MFA’s “Samba Spirit” Exhibit Sheds New Light on Afro-Brazilian Art and Culture
The first exhibit of its kind opens this Saturday.
The Museum of Fine Arts is known for its “Art of the Americas” collection, but the exhibit “Samba Spirit,” opening Saturday, explores a new frontier: Afro-Brazilian art.
This show breaks new ground not only for the MFA, but also for the general study of Afro-Brazilian art in the United States. The pieces are being shown for the first time in New England and, aside from a trip to University of Pennsylvania, for the first time in the country, shedding a new light on the cultural artistry.
Part of a much larger partial gift-purchase from John Axelrod, much of which contains broader pieces that have already been integrated into the galleries, the specific selection of pieces in “Samba Spirit” represent a much more focused topic of discussion.
“This is part of the larger mission of presenting art of the Americas and expanding the whole idea of what that means,” curator Karen Quinn explains.
Including 15 paintings, one work on paper, and two sculptures, the varied techniques mirror the different aspects of Afro-Brazilian culture that each piece explores.
“Some of them are largely self-taught, and some of them studied in more formal circumstances, so there’s this great range of style,” says Quinn of the 11 artists on display. “It’s supposed to show, or celebrate, this great range from very sophisticated approaches to those that might be out of the mainstream. They’re all relevant, significant, and important to the culture as forms of expression.”
Quinn admits that, like many Americans, she had a very limited understanding of Afro-Brazilian culture–she cites generalizations such as “a preconceived notion from Carnaval what samba was”–before preparing for the exhibit. “There are sociologists who will tell you that African culture permeates all of Brazilian culture,” she says.
For Quinn, immersing herself in the culture and learning about the inspiration behind the certain pieces–such as an African legend that suggests a woman brought rice over in her hair to feed the culture when it got there–was the highlight of preparing the show. She even learned basic Portuguese to understand the exhibit, as much of the already-limited work of these artists is in the language.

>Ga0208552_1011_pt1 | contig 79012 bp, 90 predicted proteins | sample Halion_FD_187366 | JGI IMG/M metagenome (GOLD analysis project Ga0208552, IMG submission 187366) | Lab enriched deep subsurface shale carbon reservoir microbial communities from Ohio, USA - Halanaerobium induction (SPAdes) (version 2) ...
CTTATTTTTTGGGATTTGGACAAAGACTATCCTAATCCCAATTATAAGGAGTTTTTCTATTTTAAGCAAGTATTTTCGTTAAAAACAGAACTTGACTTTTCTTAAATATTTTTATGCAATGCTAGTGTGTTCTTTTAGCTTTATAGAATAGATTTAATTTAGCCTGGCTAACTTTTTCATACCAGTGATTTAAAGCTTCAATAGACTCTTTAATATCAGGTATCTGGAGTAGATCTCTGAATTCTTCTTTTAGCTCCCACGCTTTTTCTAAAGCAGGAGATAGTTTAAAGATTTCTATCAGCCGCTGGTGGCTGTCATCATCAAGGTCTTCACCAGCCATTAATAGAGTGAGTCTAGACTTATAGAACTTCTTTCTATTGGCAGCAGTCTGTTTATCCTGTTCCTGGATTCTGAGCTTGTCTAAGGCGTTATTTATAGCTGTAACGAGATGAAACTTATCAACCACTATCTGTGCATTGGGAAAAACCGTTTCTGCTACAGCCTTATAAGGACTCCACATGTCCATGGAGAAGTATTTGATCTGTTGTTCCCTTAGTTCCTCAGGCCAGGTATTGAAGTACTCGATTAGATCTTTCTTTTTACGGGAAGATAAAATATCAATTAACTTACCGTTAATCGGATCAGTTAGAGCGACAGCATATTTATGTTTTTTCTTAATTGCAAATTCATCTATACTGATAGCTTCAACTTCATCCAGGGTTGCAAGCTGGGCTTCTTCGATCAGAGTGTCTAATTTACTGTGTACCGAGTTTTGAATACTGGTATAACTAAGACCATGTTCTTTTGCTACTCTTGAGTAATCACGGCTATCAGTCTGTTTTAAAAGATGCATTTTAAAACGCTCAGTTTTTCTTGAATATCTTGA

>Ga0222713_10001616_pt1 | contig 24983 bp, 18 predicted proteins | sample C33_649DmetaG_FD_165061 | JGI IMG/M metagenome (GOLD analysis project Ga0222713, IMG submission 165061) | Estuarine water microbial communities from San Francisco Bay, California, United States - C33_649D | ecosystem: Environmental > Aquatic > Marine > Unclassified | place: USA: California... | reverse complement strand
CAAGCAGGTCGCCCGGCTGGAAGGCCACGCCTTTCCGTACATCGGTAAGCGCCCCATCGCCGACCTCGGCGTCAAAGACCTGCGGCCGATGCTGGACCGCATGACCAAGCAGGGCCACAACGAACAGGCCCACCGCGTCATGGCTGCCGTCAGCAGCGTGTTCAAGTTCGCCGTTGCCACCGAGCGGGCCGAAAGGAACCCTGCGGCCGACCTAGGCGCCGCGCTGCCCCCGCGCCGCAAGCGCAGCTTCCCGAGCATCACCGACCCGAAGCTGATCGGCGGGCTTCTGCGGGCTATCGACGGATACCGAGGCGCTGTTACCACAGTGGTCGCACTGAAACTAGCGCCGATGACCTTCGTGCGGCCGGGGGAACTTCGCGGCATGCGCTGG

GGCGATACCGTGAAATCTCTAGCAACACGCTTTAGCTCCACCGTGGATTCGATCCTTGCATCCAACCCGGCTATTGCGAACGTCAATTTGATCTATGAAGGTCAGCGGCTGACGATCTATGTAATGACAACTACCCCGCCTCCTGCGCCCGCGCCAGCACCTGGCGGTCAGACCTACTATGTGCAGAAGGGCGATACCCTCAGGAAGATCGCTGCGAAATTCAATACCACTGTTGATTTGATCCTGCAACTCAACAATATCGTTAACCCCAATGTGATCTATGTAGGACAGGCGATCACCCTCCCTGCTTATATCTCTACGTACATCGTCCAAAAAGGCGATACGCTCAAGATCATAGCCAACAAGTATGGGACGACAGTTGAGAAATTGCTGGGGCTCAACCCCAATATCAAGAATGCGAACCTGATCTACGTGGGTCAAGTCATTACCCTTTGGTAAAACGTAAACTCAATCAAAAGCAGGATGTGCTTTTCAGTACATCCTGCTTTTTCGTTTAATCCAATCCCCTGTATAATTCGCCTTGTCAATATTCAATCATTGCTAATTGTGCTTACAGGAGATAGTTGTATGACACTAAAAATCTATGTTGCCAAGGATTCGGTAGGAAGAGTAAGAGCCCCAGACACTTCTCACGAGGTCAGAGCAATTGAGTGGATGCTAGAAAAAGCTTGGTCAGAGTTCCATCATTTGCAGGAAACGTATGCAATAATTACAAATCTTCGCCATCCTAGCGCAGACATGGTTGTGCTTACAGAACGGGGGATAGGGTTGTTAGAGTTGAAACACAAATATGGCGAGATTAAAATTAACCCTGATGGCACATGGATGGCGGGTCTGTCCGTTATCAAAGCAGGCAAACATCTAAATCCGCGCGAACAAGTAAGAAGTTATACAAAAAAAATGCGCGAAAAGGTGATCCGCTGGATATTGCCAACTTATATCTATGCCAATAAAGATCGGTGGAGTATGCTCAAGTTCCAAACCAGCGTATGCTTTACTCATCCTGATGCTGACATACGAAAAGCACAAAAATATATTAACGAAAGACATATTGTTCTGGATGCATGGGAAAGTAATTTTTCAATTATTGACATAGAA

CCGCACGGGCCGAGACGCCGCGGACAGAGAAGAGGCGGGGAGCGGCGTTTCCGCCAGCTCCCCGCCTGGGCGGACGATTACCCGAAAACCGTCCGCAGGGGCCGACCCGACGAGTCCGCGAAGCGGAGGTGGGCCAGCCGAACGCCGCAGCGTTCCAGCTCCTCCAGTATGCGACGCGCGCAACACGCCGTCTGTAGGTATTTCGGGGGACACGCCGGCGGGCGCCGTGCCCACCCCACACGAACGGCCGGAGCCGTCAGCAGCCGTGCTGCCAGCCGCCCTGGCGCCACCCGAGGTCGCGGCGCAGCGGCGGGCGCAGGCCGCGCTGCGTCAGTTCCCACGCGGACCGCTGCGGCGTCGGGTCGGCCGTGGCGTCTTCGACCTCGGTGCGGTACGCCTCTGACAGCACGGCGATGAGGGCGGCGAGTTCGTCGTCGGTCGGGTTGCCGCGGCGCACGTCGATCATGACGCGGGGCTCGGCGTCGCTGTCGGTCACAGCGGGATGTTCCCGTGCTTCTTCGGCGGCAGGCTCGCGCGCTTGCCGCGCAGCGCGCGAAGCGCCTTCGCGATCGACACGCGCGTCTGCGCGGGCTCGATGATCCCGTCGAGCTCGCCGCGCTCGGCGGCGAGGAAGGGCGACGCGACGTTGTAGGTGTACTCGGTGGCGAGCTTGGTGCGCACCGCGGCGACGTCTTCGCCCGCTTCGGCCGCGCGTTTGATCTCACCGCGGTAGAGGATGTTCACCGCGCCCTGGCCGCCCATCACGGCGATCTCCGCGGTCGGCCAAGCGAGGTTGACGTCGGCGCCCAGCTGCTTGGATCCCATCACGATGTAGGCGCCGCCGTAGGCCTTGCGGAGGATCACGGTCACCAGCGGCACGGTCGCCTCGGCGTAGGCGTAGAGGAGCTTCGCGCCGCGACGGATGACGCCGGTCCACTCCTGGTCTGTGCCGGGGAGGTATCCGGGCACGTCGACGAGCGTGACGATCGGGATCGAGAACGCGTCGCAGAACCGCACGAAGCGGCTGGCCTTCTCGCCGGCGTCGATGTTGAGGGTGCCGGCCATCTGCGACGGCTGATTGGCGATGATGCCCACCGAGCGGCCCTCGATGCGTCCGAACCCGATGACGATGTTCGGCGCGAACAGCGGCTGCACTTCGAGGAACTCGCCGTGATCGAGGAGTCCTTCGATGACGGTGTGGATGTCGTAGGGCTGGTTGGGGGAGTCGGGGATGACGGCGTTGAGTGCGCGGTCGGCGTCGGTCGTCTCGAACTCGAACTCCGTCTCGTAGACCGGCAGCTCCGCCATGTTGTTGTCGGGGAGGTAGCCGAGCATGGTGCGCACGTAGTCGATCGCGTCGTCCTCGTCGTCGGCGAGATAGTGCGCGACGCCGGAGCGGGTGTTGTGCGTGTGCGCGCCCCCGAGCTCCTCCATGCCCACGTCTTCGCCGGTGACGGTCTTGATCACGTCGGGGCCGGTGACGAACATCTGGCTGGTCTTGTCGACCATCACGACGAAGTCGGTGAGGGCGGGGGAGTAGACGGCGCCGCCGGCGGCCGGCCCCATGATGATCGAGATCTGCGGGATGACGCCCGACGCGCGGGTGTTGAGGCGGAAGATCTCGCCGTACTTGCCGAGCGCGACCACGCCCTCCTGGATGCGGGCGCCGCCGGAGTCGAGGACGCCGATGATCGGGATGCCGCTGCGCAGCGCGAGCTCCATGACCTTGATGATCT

The most beneficial way to enter this exhibit is with an open mind. “It was hard to pick one image to represent the show, to be honest,” says Quinn of her choice, “Chuva Sobre Sao” (shown above). “If somebody looks at that and then goes to the show, they’re going to realize when they get to the show, ‘Oh, there’s that, and then there are all of these other things that are fabulous in their own way.’”
Because they are so different, a stylistic approach to the gallery layout would be impractical, so the MFA will take a thematic approach, Quinn says.
“It’s so much fun,” says Quinn of the different aspects of Brazilian culture that appear in the show. Pieces touch on religion, samba dances, frevo music, potentially slavery–or at least forced labor–and compelling genre scenes like the rain beginning to fall over Sao Paulo (above). “There’s such a large Brazilian culture in the Boston area that this, we hope, will bring people in to get a slice of that as well.”
The MFA hopes for extra traffic as the exhibit opens the weekend leading up to Martin Luther King Jr. Day, when the museum will host an open house.
“It’s a really great opportunity to see something different,” says Quinn. “I hope people take an opportunity to come see it.”
On January 20, the museum will offer free admission and special events including performances, interactive art-making activities, and gallery tours. There will be 10-minute spotlight tours on “Samba Spirit” at 11:30 a.m., 12 p.m., and 12:30 p.m.
“Samba Spirit,” opens Saturday, January 18, and runs through October 19 at the Museum of Fine Arts, 465 Huntington Ave., 617-267-9300, mfa.org.